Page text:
Learning a foreign language: Which should I choose?

Many high schools offer different foreign languages for students to take. Taking a foreign language looks great on college applications (especially if you stick with it), and it’s neat how many different choices high schools can give you, including Spanish, German, French, Punjabi, and even Japanese. So when learning a foreign language: which should I choose? Of course, each school offers different languages, but usually, you at least have a couple of options to pick from.

Currently, Spanish is pushed pretty heavily in schools. The Latino population in America is always on the rise, and so many believe that learning Spanish becomes far more beneficial than other languages. While it’s true that learning Spanish might some more perks, if your heart isn’t set on learning it, then choose another language that’s more suited to you.

An official in my local school district wanted to eliminate all non-Spanish programs at the high school. This caused an immediate uproar from the language department, as every teacher believed that all languages should hold value and be taught, not just one. I was pushed to learn Spanish at first, but after deciding to learn German, I found that German was where the better fit for me was. Spanish is great, but you definitely should not feel like you have to learn it. Learn it because you want to learn it.

Choosing a language that’s right for me

Also, consider how hard the language is to learn. Languages that are similar to English, such as German, use similar sentence structures and have many cognates (words that are the same in both languages).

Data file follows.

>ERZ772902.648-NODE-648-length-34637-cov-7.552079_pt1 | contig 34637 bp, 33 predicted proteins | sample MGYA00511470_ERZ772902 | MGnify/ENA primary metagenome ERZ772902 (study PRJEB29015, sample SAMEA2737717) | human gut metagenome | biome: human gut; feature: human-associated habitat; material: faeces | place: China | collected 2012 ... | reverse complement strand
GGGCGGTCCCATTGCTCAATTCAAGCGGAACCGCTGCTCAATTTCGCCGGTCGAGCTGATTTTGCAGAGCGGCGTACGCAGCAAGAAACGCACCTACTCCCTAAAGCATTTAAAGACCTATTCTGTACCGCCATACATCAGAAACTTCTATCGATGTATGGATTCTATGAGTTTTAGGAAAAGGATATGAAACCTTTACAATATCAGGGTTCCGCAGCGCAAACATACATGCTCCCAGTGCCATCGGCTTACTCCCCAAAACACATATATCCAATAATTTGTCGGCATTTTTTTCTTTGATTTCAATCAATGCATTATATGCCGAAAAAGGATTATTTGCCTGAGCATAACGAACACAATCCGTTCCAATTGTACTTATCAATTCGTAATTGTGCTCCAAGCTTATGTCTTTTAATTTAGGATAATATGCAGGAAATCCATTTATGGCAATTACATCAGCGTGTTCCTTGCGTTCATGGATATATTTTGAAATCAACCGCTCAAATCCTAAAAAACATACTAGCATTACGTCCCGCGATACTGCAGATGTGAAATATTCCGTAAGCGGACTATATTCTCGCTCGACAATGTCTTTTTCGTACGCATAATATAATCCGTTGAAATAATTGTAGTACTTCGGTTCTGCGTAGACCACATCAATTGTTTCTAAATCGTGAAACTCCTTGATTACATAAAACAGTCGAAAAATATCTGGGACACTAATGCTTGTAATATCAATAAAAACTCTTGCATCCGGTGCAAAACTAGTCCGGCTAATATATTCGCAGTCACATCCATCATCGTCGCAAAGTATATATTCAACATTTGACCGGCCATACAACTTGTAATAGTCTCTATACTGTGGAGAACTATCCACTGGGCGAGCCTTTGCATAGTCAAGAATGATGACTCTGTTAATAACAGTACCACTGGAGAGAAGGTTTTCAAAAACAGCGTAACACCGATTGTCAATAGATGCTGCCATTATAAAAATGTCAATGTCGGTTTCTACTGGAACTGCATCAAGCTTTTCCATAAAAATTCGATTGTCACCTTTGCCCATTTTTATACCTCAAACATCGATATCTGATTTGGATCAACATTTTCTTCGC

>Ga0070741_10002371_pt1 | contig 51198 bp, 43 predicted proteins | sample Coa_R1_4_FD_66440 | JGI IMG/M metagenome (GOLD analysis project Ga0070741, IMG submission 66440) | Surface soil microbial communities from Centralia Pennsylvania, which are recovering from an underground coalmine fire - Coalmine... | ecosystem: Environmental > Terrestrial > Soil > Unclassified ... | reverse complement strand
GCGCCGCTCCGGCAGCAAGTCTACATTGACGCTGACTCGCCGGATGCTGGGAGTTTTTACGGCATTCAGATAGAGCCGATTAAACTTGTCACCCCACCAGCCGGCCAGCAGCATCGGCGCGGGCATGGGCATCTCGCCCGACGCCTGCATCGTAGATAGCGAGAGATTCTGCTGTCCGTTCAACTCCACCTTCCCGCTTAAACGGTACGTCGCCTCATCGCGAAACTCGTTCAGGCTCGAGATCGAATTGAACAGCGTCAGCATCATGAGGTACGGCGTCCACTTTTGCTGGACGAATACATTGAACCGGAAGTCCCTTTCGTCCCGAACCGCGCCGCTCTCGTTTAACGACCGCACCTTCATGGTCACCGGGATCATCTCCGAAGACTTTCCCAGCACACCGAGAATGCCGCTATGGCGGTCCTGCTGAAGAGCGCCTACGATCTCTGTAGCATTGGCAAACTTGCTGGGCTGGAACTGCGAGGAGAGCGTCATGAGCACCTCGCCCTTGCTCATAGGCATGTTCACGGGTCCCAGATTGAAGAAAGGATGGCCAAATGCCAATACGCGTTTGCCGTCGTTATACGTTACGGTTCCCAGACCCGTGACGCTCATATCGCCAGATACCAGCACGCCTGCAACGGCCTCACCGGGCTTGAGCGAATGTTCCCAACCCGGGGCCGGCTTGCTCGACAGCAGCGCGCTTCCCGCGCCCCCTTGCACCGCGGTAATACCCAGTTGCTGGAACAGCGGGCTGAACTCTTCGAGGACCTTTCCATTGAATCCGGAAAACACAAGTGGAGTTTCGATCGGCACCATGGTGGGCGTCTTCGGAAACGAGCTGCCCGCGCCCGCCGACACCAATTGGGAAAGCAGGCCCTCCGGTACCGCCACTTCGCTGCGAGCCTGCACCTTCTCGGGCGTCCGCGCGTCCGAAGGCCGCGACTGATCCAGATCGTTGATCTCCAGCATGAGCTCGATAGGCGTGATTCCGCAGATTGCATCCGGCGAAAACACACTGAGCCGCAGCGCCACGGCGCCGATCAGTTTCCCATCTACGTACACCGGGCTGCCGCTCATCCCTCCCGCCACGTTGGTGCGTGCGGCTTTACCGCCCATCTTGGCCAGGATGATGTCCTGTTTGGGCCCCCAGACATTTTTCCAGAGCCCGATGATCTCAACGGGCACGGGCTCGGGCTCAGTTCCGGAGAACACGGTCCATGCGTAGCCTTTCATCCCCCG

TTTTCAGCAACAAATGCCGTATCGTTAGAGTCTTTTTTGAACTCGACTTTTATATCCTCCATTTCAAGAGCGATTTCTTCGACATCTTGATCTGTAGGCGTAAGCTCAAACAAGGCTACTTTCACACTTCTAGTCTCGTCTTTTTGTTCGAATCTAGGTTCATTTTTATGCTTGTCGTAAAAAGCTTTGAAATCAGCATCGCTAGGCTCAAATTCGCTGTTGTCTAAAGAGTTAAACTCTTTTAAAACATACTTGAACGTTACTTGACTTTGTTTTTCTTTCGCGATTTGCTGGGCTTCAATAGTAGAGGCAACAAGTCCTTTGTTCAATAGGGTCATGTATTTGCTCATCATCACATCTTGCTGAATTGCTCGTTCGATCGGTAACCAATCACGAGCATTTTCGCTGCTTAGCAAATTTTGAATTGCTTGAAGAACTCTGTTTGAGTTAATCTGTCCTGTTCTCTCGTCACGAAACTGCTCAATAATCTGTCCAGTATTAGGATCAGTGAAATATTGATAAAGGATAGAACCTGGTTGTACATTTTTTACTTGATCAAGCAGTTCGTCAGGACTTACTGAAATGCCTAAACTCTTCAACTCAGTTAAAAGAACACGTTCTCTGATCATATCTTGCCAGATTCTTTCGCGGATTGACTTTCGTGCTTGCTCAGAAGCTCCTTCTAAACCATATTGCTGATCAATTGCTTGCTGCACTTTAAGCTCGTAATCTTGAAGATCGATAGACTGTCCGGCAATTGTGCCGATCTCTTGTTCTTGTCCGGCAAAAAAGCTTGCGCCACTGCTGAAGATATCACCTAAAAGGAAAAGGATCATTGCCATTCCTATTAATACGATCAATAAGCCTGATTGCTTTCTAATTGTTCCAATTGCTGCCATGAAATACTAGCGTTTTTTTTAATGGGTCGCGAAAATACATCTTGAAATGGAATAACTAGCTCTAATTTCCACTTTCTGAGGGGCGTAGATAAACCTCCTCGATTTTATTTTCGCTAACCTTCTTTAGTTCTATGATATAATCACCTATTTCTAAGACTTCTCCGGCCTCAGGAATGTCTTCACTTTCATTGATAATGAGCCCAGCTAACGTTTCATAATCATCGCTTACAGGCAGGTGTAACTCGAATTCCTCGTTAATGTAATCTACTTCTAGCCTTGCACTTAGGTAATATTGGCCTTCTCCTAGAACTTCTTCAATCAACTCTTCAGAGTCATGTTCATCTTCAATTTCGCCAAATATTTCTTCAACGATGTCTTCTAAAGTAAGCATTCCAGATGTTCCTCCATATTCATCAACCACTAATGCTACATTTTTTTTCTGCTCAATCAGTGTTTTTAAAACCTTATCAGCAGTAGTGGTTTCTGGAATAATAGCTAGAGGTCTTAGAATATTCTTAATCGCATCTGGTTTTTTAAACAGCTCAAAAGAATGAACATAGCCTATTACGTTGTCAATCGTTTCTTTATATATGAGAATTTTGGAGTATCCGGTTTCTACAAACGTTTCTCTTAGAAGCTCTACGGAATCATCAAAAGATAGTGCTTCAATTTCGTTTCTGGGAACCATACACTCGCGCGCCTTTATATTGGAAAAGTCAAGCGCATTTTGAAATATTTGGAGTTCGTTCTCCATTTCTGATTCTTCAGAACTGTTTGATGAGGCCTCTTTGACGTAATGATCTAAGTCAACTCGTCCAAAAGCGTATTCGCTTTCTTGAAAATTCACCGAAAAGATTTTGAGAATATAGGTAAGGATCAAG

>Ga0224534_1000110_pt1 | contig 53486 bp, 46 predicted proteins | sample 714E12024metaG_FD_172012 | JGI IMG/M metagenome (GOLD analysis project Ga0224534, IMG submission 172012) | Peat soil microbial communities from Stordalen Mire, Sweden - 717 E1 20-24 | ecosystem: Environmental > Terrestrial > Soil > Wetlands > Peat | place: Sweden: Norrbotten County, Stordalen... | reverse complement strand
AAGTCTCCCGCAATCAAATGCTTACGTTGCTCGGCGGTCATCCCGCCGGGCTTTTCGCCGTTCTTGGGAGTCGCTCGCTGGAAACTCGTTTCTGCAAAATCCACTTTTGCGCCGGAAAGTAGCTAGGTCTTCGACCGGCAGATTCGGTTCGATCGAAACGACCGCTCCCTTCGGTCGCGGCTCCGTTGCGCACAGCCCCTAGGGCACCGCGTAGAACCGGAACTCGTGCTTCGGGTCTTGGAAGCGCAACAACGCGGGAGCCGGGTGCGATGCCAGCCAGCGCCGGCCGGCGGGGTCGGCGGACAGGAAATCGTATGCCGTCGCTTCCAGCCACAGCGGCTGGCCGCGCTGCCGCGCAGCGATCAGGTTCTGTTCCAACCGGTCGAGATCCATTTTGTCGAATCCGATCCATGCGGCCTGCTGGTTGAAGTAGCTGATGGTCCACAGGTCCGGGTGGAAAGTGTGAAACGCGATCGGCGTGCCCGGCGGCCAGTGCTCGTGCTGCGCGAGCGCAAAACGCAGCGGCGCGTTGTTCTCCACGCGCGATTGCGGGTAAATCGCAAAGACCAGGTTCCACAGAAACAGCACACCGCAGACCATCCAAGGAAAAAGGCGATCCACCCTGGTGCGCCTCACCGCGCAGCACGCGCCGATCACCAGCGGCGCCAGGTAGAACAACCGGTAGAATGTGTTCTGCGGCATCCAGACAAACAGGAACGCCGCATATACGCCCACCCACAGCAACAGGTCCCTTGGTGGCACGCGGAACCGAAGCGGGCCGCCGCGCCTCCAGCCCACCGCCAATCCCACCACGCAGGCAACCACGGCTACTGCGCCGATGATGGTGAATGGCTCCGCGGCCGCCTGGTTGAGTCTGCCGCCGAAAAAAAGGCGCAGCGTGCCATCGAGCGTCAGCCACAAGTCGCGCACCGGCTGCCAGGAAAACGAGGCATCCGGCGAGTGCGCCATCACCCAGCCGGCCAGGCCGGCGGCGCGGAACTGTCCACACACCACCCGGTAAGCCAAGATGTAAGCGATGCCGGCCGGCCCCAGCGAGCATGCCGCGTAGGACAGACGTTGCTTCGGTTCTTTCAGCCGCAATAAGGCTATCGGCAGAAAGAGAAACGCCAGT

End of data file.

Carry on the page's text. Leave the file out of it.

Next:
The more distantly the language is related to English, the harder it is to learn typically. Russian, for example, is supposed to be a real tough to get down. You might try doing some quick research online about a language to see what’s more up your alley. The best way to choose what foreign language to study is to find a culture that appeals most to you. Learning a language will go hand-in-hand with learning about the culture and lifestyle of a place. If the culture of France sounds interesting to you, then French might be the language for you. Choosing a culture is also important if your school offers you a chance to go on a trip to a foreign country through the language you study.

Take into account what you might like to do for a career. If your big plan would benefit from learning one language over another, take that into account too.
Whatever the case, you definitely shouldn’t feel limited to only one language. You can always take more, or even learn one later. Regardless of when and how you learn it, though, it’s much better to learn a language that fits you.